News & Advice

Rebecca Smith, Veterinarian, Anexa Vets Morrinsville

Facial eczema season is here and now is the time to begin your prevention program if you haven’t already started.


Where to begin?

Knowing your facial eczema risk is a good place to start. Our spore count updates are underway. Follow this link to sign up for weekly emails and check out Anexa’s interactive spore count map!

Whilst our map is pretty awesome, we do see spore counts that vary drastically from paddock to paddock, let alone farm to farm. The map is a good tool for understanding the spore count trend in your area, but to understand the true risk status of your farm, it is best to check your own spore counts. I recommend testing a selection of paddocks with varied topography (and therefore risk). Each paddock should be sampled at 10 points across the paddock and the samples should be cut (not pulled) as close to the base of the sward as possible (check out our how to collect a pasture sample here). You can submit your grass samples to your local Anexa clinic for spore count testing.


What are the critical spore count levels?

Preventative zinc treatment should commence when spore counts are demonstrating an increasing trend over 20,000. Remember that injury to the liver will occur with cumulative consistent exposure to low->moderate spore counts as well as shorter bursts of exposure to high spore levels.


What can you do to protect your animals?

Minimise the exposure to spores:
  • Spray pastures with fungicide: this needs to be done before spore counts reach 20,000 spores/g. Fungicide must be sprayed on lush growing pasture (not dead/brown pasture). All areas that can be grazed must be sprayed. This can last up to 4-6 weeks if performed correctly.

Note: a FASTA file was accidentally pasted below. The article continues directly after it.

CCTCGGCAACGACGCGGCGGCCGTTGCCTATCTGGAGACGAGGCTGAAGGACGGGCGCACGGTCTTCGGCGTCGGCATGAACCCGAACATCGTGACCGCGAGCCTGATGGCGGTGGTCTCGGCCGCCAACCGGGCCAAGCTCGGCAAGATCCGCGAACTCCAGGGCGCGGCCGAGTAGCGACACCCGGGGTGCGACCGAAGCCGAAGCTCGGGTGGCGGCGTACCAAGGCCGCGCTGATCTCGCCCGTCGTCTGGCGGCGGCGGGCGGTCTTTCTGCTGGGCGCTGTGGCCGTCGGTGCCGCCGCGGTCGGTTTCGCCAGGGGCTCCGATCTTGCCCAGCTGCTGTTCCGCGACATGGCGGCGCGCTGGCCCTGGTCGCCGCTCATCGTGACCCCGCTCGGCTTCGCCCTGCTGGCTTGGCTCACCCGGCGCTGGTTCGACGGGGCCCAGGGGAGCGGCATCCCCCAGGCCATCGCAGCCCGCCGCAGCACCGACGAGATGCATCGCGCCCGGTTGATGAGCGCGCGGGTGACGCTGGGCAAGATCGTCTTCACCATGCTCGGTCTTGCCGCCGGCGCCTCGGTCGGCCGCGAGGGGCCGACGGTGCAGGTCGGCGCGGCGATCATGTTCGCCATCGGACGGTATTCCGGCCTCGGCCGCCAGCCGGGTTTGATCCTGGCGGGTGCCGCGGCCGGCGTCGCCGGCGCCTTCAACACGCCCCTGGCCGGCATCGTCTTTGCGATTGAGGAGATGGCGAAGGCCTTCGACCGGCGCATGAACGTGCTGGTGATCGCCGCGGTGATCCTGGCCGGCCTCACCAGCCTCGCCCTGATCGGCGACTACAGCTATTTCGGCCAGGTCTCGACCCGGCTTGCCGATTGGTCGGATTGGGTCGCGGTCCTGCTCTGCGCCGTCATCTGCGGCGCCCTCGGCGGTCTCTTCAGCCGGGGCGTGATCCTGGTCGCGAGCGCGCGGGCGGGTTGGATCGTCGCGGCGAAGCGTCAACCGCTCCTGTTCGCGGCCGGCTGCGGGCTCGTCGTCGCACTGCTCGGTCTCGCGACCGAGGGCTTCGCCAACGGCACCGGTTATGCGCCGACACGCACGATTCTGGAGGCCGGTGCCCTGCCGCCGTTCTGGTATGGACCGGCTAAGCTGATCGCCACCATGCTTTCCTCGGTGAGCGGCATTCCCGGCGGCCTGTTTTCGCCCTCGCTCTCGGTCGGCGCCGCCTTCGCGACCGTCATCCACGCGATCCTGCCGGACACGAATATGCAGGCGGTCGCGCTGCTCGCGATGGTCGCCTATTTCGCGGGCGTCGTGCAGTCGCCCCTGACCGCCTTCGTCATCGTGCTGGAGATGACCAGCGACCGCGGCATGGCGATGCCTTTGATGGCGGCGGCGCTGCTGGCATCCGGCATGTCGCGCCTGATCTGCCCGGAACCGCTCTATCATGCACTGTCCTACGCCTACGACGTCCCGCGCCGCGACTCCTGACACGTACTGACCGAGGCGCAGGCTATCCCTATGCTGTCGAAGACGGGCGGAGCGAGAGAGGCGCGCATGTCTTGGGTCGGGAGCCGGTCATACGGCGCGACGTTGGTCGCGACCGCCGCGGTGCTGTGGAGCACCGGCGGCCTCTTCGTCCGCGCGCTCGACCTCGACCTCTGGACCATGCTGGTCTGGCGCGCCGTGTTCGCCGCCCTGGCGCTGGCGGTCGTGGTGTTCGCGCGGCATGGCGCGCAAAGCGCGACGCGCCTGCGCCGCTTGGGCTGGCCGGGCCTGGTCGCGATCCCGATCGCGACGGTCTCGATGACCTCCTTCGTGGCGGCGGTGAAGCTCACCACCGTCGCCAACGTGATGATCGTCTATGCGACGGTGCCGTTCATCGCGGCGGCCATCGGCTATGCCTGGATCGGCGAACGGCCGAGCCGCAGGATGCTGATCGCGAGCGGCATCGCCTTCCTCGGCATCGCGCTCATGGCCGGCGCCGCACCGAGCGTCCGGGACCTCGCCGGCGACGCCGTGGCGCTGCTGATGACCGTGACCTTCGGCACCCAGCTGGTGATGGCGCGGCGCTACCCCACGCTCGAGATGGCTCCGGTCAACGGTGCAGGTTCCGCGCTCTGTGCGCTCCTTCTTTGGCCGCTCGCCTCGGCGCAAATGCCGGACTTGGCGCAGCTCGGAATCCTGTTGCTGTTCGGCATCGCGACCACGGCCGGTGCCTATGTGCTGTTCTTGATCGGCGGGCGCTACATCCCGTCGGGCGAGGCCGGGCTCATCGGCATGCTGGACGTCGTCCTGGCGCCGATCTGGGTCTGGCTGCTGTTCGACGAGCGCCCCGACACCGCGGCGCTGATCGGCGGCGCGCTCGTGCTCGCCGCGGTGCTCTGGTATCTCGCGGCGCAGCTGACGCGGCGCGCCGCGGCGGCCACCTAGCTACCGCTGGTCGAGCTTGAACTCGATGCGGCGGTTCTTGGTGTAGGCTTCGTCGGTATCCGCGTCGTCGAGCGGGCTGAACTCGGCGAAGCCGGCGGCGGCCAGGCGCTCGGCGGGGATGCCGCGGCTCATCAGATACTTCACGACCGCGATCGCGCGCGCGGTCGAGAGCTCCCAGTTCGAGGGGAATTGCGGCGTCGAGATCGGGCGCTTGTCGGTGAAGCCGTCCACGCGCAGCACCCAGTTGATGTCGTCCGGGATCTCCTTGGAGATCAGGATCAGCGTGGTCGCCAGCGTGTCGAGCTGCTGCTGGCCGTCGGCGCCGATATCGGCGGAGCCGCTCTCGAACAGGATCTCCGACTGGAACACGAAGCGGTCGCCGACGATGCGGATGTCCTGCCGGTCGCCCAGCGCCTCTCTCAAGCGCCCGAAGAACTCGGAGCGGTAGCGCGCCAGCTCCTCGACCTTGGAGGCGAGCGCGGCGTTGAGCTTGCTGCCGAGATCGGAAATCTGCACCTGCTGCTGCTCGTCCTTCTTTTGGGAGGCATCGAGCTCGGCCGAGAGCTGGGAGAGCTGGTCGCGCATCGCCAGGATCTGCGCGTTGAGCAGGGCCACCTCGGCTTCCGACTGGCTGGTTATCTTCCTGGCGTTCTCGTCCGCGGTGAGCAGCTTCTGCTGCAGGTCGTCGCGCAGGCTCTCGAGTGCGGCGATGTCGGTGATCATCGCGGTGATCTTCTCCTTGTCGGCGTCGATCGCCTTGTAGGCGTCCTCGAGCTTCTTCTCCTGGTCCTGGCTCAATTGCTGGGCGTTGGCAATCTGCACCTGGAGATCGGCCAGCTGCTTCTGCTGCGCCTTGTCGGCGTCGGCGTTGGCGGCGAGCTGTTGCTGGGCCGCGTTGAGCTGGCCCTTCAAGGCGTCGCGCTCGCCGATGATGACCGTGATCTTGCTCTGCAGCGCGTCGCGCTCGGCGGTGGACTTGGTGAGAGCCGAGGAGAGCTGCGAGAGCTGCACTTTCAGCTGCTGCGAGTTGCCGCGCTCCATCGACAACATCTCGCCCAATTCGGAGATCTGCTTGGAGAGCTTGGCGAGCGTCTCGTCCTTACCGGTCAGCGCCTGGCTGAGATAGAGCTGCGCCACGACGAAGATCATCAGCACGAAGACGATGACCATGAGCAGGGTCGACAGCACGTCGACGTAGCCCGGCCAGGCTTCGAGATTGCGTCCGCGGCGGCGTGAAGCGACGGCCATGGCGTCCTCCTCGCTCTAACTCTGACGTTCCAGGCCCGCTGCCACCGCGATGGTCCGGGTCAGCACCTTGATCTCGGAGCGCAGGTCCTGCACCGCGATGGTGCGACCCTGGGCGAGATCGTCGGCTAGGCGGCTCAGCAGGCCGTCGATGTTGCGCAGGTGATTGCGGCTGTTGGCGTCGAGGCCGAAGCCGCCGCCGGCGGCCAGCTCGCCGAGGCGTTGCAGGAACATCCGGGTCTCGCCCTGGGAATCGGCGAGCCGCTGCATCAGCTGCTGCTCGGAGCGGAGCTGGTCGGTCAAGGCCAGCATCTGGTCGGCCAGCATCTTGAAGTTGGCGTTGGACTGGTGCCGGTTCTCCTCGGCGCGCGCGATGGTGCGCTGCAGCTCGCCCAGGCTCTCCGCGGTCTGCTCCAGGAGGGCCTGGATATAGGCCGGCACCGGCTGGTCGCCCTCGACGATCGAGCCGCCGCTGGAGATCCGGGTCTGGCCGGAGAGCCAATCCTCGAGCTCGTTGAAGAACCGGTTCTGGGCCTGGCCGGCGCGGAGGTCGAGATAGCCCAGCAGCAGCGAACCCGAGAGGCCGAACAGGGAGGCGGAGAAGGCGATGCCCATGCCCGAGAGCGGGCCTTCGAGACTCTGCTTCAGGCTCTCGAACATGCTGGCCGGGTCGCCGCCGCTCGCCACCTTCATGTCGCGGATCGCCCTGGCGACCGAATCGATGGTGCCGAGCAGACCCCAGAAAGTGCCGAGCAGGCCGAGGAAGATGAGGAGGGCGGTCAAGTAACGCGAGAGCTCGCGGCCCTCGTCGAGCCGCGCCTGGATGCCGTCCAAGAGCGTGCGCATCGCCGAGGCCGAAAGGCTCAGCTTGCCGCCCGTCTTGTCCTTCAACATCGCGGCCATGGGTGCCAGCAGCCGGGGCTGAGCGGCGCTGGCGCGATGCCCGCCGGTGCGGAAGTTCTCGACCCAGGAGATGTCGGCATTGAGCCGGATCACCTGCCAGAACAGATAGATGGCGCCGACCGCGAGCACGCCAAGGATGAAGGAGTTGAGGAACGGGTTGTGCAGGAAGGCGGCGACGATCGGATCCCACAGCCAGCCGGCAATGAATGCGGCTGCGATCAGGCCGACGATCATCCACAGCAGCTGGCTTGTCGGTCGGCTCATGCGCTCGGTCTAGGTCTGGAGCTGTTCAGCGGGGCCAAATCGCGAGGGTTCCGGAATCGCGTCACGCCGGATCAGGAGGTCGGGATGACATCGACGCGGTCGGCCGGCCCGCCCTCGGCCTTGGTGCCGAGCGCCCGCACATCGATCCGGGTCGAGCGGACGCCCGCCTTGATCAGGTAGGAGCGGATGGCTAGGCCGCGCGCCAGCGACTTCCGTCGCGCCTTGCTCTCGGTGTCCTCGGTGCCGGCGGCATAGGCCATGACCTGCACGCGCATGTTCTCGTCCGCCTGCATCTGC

• Provide alternative feed sources other than grass over the risk period.
  • Avoid grazing paddocks where there is accumulation of dead plant material.
  • Maximise post grazing residuals (avoid pressuring stock to graze close to the ground).


Preventative zinc treatment options:
  • Water dosing via an inline dispenser or a trough dispenser
    • Easiest but…..
      • Often does not achieve protective zinc levels
      • Zinc needs to be slowly introduced into the water over a period of 10-14 days to allow the cows to adapt to it
      • Only suitable for milking cows
  • Oral drenching
    • Labour intensive
    • Accurate dosing easily achieved
    • Suitable for cows and sheep
  • Slow-release bolus
    • Less labour intensive than drenching
    • Accurate dosing achieved
    • Suitable for cows and sheep

How can you check that your plan is working?

Once you have your zinc dosing in place it is important to check that you are actually achieving protective levels. Talk to your vet about which test is best for you, you may need to do a combination of tests:

Finally (and most importantly). It is important to discuss your plan with your vet. Every farm is different. The strategy that works well for your neighbour may not be the best one for you.


Other Anexa Resources that you may find helpful:

Facial Eczema Resources

Spore count map

Podcast: Myth busters – Facial eczema

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